Stir it Up

December 17, 2018

                                                                                                             First Reading            Zephaniah 3:14-20

Psalm                         Canticle 9

Second Reading      Philippians 4:4-7

Gospel                       Luke 3:7-18

 

“Therefore you shall draw water with rejoicing from the springs of salvation.”

In the Name of God: Father, Son, and Holy Spirit. Amen.

            “Stir up thy power, O Lord.” That is how our opening Collect begins today. “Stir up thy power, O Lord, and with great might come among us.” And in just over a week, we will celebrate Christmas, the Incarnation, God intimately invested in humanity through the birth of Jesus Christ.

            But before Jesus’ birth, ordinarily human and extraordinarily divine, we anticipate that God will stir it up. If you have ever made grits, you know what I am talking about. I am not referring to those little single serve imposter packets, claiming to be grits, where you just add hot water. We will not blaspheme in this place. I am talking about true grit, like maw maw used to make. Before this uniquely southern ambrosia actually become grits, they have to cook. The heat must be hot enough, but not too hot. The water must be ready to receive the grits. Then, the great transformation begins. Yet it must be accompanied by stirring. Without the stirring, your grits will be lumpy, or even worse, burn in the bottom of the pot. You may season to personal preference, but the secret to perfect grits is in the stirring.

            God has been stirring up salvation throughout time. Creation itself was a great stirring of nothingness into something, a labor of love. God was whipping up something in the divine kitchen for humanity to join in, care for, and enjoy. The whole purpose of this divine banquet is to bring God and humanity together, sharing in the ultimate home cooked meal. But like rebellious, finicky children, we reject what is on the plate in front of us. Though it is good for us, we don’t want the broccoli. Perhaps we want grits.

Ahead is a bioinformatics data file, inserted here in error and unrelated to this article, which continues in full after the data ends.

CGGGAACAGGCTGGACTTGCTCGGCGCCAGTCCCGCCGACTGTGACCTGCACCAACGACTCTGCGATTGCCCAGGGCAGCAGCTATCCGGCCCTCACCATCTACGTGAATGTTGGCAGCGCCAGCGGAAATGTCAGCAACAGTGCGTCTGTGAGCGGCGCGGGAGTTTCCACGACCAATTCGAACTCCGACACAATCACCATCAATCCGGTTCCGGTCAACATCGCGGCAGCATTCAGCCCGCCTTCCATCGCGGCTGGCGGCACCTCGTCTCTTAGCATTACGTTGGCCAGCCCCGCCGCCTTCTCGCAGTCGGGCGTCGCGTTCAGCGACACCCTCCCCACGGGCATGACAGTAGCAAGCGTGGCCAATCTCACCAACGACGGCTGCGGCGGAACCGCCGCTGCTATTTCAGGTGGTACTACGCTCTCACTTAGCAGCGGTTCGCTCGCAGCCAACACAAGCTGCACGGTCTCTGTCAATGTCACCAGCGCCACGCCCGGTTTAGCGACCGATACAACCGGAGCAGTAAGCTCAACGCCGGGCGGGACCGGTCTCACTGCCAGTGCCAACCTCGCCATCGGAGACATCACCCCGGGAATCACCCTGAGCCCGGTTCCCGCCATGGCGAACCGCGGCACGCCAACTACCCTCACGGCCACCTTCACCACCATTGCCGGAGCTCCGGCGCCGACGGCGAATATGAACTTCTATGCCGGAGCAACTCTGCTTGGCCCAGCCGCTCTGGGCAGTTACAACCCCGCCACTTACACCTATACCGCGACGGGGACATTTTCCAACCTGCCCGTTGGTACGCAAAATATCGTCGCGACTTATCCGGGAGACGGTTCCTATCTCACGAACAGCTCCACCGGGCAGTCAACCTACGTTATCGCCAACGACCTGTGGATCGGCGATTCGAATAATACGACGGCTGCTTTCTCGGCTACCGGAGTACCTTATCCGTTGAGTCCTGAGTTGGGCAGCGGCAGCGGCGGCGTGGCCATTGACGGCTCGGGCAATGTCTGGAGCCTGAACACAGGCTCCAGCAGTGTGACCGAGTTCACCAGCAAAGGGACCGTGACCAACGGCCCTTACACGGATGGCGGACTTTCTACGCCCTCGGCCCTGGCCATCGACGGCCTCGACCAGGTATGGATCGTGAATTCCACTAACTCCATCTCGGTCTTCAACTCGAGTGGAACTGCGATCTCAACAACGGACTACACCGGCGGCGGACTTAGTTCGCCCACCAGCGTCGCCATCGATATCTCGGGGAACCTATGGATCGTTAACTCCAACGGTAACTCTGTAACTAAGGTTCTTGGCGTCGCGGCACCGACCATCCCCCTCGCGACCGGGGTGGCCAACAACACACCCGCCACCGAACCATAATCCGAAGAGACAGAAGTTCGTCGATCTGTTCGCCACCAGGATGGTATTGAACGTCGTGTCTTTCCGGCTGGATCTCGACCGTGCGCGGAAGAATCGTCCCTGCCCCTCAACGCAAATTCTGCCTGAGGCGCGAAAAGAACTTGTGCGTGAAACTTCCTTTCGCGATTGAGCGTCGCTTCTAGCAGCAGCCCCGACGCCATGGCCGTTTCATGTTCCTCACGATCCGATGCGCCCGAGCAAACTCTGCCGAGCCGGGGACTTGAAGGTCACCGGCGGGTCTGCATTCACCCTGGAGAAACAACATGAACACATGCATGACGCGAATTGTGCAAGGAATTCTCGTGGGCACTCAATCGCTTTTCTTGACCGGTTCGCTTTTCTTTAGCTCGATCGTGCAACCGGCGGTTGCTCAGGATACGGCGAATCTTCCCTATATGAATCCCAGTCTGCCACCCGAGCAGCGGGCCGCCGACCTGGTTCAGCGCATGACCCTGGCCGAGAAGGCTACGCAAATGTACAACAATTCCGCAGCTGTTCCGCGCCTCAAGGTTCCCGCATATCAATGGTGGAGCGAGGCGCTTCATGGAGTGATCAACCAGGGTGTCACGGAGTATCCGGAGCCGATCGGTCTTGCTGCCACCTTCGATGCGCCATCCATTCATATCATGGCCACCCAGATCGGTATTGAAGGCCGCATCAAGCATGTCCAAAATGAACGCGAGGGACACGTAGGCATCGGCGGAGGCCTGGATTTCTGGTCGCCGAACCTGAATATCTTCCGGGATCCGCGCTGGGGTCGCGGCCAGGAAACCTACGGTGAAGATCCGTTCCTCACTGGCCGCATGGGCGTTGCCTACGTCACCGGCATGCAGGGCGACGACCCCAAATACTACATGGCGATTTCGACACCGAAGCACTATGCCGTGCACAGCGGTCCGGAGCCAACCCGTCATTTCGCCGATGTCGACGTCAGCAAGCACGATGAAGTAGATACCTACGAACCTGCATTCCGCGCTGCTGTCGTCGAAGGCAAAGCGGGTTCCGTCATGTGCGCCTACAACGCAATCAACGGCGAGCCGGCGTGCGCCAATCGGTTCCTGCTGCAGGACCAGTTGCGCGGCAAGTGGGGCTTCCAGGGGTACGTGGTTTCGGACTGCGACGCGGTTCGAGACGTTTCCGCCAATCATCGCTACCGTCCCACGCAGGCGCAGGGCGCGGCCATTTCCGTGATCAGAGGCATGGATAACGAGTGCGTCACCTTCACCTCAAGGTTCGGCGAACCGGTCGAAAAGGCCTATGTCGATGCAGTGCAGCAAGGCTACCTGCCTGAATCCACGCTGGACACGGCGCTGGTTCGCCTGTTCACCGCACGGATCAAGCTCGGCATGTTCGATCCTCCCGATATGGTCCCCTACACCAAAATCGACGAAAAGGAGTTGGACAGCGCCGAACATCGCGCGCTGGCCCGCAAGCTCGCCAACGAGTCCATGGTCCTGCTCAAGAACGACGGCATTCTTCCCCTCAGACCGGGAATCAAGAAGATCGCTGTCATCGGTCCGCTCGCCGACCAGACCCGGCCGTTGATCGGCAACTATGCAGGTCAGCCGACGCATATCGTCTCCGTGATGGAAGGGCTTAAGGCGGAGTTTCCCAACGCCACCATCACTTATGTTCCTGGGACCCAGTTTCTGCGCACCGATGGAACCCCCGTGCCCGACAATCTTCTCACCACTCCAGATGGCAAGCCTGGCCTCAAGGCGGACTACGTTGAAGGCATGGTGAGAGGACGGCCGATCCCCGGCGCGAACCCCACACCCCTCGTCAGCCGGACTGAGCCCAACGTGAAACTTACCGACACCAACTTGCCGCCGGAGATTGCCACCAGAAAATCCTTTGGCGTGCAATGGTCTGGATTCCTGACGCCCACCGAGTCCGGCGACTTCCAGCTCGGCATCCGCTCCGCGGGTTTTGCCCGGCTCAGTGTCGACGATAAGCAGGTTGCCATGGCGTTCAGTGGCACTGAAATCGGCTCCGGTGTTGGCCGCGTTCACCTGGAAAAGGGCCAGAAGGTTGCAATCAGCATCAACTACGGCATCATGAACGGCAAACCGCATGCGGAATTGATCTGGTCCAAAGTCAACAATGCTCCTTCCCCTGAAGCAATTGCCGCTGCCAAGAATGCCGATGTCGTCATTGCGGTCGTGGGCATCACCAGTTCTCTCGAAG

God sent prophets through the ages to call us back to the table. In the book of the prophet Zephaniah, there is nothing but judgement and punishment, until we get to our reading today, the Song of Joy. The prophet offers a public invitation to respond to the table of salvation God has set. He encourages the people to “sing aloud” and God will respond in kind. God’s song is one of victory, rejoicing over us with gladness, renewing us in his love. God’s song of salvation removes disaster and reproach, ends oppression, saves the lame and gathers the outcast ... gathers us all, and brings us home to God’s banquet table. If it were not written centuries before the birth of Jesus, we might imagine Zephaniah is talking about the Eucharist. Perhaps he is.

            Perhaps the most vigorous salvific stirrer, besides Jesus himself, is John the Baptist. To prepare the way of the Lord, John must stir the religious pot, and flip the people’s understanding of grace and salvation upside down. The common understanding for God’s chosen people was that ultimate salvation and deliverance was guaranteed because they are children of Abraham. John admonishes this thinking by calling them a “brood of vipers,” literally offspring or children of vipers. Abraham is the father of Israel, but birthright alone is no substitute for repentance, turning around, reorienting, and turning toward God. Resurrection of the dead and creating from nothingness are both in God’s realm of possibility. By the gift of Spirit and faith, God can transformation each of our lives. God’s claiming of all humanity is the ultimate birthright. John the Baptist calls for repentance, but equally as important encourages us to respond with deeds appropriate to conversion. This is how we fully prepare the way of the Lord.